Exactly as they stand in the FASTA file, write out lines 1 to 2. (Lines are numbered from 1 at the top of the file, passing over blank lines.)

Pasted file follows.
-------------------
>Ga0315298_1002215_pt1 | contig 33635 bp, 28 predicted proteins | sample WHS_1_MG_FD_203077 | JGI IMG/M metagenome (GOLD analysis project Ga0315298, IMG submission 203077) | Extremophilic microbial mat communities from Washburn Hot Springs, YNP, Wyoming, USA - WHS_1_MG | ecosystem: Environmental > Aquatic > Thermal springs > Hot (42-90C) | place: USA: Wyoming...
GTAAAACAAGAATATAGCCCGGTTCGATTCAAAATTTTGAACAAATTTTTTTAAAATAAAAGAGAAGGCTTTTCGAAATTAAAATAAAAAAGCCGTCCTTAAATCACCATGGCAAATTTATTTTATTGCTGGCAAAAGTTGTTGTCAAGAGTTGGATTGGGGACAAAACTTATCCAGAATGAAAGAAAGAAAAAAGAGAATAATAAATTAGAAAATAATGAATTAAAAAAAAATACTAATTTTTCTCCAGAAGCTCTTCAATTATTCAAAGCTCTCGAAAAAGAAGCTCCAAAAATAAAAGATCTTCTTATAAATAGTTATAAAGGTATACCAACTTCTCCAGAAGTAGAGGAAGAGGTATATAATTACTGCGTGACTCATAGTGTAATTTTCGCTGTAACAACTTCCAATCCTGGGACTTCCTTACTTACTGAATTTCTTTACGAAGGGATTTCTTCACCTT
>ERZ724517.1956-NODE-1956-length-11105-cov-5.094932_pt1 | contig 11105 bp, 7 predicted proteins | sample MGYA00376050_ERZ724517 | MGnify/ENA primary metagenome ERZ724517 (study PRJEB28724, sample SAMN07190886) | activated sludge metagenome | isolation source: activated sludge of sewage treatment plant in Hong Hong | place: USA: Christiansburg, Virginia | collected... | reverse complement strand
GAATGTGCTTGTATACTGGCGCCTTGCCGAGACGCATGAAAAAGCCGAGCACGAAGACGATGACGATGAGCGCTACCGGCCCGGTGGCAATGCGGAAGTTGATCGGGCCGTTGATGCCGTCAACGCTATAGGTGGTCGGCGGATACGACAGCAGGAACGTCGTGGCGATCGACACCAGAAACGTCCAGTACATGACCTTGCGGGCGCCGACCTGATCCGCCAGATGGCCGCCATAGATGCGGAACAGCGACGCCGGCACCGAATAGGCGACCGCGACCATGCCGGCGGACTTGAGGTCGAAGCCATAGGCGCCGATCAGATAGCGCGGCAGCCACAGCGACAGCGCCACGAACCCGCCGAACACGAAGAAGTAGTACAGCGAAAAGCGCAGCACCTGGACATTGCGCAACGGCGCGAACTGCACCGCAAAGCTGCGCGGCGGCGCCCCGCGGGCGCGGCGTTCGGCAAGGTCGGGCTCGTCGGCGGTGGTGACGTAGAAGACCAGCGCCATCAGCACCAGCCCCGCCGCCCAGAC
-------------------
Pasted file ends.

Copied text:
>Ga0315298_1002215_pt1 | contig 33635 bp, 28 predicted proteins | sample WHS_1_MG_FD_203077 | JGI IMG/M metagenome (GOLD analysis project Ga0315298, IMG submission 203077) | Extremophilic microbial mat communities from Washburn Hot Springs, YNP, Wyoming, USA - WHS_1_MG | ecosystem: Environmental > Aquatic > Thermal springs > Hot (42-90C) | place: USA: Wyoming...
GTAAAACAAGAATATAGCCCGGTTCGATTCAAAATTTTGAACAAATTTTTTTAAAATAAAAGAGAAGGCTTTTCGAAATTAAAATAAAAAAGCCGTCCTTAAATCACCATGGCAAATTTATTTTATTGCTGGCAAAAGTTGTTGTCAAGAGTTGGATTGGGGACAAAACTTATCCAGAATGAAAGAAAGAAAAAAGAGAATAATAAATTAGAAAATAATGAATTAAAAAAAAATACTAATTTTTCTCCAGAAGCTCTTCAATTATTCAAAGCTCTCGAAAAAGAAGCTCCAAAAATAAAAGATCTTCTTATAAATAGTTATAAAGGTATACCAACTTCTCCAGAAGTAGAGGAAGAGGTATATAATTACTGCGTGACTCATAGTGTAATTTTCGCTGTAACAACTTCCAATCCTGGGACTTCCTTACTTACTGAATTTCTTTACGAAGGGATTTCTTCACCTT